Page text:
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January 13th, 2014, 06:09 AM   #11
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Re: Matrices

Overkill:
Let

Then

Which gives
a^2 + bc = 4 [1]
b(a + d) = 0 [2]
c(a + d) = 0 [3]
d^2 + bc = 4 [4]
[1]-[4]: a^2 - d^2 = 0 so

a = d gives with [2] and [3]:


So
Which might also be found by using

Now we have a = -d
which gives 4-a^2 = bc (and a + d = 0)
So
(for non-zero b)
For a = -d, b = 0, we find
,, and
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January 13th, 2014, 07:30 AM   #12
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Re: Matrices

Hey! That's pretty good!

You found an infinite number of distinct matrices. I think you found them all.

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January 13th, 2014, 07:45 AM   #13
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Re: Matrices

Thanks
By the way, for the first problem, ,

I tried to let
and
and to express e, f, g and h in terms of a, b, c and d without any luck so far.
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January 13th, 2014, 07:55 AM   #14
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Re: Matrices

I think you read a post that i deleted part of because of me not paying attention enough to your formulas. Disregard me saying there are two more please.

Yes , i also tried to set up 8 variables for the OP but it turned into a mess so i switched focus and re-wrote the problem using the SUM to my advantage , like this ,..





From here it was easy to get an answer to the OP , so , now you know my secret.

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January 13th, 2014, 08:04 AM   #15
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Re: Matrices

I came back to see what solutions I had and saw that you had edited your post so I edited the part that said I'd look further. No worries!

Cool secret. I'll try my plan again but you have inspired me to look at





and see what happens. However, I have some homework..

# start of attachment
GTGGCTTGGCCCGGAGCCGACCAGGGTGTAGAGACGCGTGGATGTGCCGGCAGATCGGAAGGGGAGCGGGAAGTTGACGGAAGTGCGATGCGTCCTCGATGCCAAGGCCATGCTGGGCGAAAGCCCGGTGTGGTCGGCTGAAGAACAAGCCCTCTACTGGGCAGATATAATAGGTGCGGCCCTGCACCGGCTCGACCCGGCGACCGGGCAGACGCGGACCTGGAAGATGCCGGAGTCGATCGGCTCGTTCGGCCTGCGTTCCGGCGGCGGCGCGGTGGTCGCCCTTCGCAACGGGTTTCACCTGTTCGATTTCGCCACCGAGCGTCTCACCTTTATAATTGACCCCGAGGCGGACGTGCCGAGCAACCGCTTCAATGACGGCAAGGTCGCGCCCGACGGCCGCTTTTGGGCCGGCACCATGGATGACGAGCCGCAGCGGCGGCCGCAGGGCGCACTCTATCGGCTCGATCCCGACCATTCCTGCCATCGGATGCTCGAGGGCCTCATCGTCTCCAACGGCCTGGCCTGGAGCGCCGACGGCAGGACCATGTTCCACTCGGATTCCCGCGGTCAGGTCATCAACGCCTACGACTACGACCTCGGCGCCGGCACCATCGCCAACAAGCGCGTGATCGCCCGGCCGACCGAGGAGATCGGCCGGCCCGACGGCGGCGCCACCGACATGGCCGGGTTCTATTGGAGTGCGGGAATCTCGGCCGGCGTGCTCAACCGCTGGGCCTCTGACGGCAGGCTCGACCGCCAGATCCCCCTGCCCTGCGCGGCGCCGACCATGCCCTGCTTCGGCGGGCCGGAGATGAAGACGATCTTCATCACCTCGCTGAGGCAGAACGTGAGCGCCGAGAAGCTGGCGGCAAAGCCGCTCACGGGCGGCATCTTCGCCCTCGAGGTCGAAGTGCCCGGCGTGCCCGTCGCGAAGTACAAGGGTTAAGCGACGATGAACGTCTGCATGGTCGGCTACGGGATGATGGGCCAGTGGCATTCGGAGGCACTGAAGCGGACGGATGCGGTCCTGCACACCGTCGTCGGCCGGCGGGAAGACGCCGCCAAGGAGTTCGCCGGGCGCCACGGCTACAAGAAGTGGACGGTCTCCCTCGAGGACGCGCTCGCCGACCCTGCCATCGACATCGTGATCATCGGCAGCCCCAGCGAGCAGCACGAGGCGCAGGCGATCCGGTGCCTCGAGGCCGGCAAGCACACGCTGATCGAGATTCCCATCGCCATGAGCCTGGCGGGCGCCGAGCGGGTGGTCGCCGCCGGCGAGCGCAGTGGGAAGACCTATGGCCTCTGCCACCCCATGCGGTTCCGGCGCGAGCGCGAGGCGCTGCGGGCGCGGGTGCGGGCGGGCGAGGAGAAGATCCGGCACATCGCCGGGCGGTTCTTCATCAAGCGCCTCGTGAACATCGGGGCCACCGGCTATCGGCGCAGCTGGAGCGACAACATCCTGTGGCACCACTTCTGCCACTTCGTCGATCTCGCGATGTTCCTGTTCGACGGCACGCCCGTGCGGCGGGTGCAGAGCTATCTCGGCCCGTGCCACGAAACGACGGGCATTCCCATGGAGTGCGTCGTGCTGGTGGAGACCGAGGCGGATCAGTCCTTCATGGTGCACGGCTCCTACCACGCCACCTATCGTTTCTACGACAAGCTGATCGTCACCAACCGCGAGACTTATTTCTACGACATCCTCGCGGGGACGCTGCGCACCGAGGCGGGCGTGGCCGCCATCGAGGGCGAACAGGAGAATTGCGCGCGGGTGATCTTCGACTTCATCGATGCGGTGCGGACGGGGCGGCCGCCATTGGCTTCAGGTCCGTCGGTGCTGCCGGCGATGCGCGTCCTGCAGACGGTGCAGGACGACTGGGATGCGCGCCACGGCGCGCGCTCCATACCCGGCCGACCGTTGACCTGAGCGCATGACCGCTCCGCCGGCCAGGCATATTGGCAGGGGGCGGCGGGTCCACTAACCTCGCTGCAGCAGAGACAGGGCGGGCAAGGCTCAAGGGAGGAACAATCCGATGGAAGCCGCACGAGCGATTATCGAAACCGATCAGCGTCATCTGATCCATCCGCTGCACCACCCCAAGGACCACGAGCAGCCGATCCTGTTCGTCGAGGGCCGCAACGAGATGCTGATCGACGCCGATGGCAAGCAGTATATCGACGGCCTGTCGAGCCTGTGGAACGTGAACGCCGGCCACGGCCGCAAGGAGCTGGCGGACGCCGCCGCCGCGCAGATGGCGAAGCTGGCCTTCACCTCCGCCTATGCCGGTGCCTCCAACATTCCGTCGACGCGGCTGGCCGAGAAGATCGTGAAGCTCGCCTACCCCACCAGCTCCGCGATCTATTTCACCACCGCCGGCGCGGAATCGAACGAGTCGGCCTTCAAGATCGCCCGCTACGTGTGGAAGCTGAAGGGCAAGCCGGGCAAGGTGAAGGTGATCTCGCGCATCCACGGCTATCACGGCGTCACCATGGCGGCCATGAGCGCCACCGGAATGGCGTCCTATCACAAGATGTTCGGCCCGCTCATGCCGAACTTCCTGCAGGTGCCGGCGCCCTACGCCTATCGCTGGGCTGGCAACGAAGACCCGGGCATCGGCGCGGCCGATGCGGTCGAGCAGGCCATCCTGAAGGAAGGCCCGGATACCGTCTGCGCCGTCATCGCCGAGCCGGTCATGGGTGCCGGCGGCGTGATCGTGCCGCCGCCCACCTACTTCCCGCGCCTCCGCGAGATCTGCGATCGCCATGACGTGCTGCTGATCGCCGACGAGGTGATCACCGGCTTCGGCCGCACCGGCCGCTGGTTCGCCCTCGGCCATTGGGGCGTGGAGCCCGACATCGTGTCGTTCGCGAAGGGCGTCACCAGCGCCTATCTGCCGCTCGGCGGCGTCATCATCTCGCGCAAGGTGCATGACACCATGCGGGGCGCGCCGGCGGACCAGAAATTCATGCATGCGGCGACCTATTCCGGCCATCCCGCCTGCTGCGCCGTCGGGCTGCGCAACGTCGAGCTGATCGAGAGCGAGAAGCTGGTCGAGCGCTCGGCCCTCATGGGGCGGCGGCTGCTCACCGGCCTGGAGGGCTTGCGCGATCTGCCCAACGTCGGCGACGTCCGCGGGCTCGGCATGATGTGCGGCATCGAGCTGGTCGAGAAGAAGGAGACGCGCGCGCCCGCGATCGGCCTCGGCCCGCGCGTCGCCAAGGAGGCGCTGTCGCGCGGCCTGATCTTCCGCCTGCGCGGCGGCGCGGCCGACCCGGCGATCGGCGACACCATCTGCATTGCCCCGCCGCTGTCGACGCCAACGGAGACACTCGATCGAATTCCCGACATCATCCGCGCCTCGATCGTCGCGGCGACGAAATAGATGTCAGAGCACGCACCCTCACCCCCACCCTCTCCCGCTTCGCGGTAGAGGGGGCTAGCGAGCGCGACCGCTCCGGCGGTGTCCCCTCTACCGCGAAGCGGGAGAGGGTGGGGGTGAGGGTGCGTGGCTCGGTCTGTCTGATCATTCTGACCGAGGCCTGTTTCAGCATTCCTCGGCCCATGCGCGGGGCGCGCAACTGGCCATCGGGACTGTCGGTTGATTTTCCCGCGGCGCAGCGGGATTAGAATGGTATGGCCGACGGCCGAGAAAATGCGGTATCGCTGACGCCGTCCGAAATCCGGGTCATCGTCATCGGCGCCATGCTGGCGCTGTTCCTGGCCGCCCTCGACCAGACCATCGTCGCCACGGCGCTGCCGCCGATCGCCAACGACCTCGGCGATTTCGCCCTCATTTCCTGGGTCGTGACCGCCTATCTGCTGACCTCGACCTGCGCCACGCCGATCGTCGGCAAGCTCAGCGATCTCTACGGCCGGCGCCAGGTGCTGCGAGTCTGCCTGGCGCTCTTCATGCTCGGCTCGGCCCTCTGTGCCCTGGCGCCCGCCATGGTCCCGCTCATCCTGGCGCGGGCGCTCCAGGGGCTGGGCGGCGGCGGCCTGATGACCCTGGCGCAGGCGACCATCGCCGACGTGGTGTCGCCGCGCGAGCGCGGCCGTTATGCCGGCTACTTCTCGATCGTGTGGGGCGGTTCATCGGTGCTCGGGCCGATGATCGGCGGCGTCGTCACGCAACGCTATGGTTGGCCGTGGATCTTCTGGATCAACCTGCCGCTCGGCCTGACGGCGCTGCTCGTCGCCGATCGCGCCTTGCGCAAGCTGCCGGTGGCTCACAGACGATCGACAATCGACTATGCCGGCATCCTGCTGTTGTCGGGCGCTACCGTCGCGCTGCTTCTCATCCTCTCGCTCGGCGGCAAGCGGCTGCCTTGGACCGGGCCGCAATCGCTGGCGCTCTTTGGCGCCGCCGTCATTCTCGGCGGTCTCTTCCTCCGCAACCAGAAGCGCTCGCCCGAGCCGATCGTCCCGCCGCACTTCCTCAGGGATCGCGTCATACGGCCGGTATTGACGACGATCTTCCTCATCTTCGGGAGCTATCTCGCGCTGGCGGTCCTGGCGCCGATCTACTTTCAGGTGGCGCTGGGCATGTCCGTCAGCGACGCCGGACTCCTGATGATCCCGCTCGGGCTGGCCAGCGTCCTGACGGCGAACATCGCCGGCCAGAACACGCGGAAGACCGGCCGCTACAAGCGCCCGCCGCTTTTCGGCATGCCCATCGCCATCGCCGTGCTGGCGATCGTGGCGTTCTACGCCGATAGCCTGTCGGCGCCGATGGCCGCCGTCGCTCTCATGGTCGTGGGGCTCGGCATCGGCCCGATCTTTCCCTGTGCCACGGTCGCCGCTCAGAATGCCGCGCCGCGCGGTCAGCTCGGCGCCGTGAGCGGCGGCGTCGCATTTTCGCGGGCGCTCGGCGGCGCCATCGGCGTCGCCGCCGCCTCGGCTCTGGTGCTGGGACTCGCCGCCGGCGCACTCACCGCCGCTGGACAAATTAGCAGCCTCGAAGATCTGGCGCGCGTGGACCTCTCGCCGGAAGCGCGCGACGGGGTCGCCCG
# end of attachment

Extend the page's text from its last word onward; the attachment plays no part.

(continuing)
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January 13th, 2014, 08:23 AM   #16
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Re: Matrices

Quote:
Originally Posted by Hoempa
...However, I have some homework..


After you're done , take a swig of this , captain.


[attachment=0:1aa31jm4]131_metaxa.jpg[/attachment:1aa31jm4]


There is a 3 star , a 5 star and a 7 star. I like the 5 star the best , smoothest brandy i've ever had.

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File Type: jpg 131_metaxa.jpg (27.9 KB, 298 views)
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January 13th, 2014, 08:36 AM   #17
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Re: Matrices

Ah, good idea while playing a round of cards with my roommates :P
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January 13th, 2014, 09:15 AM   #18
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Re: Matrices

Have you ever seen anyone multiply matrices from right to left instead of from left to right?

1)

2)

So that way the answers on the LHS have square roots? I've introduced the because we have to go strictly from the RIGHT. So , using 1) , to get the entry 1 in the position we would do

(first row of matrix on the right of )(second column of matrix on the left of ) =

0*0 + 1*1 = 1

We go right to left and top to bottom , contrary to the usual way where we go left to right and top to bottom.

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January 16th, 2014, 11:54 PM   #19
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Re: Matrices

Quote:
Originally Posted by agentredlum
Have you ever seen anyone multiply matrices from right to left instead of from left to right?

1)

2)

So that way the answers on the LHS have square roots? I've introduced the because we have to go strictly from the RIGHT. So , using 1) , to get the entry 1 in the position we would do

(first row of matrix on the right of )(second column of matrix on the left of ) =

0*0 + 1*1 = 1

We go right to left and top to bottom , contrary to the usual way where we go left to right and top to bottom.

I have started a discussion about this at the following link.

http://math.stackexchange.com/questions ... redirect=1

My thanx go to anyone who shows an interest in this matter.

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January 31st, 2014, 08:23 AM   #20
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Re: Matrices

Hey Agent!

Maybe we should set up a formula for your definition.

The usual matrixmultiplication A*B where A has the same amount of columns as B has rows, gives the product, say C.
A has rows and columns, B has rows and columns.
Let be the element in the i-th row and j-th column, where and so and likewise for B. C will have rows and columns, so C consists of elements c_{i,j} where and
Now we must have .

then

Now for your product, C = A<<B we seem to have

C with rows and columns requiring such that
.

Do you get the same result?
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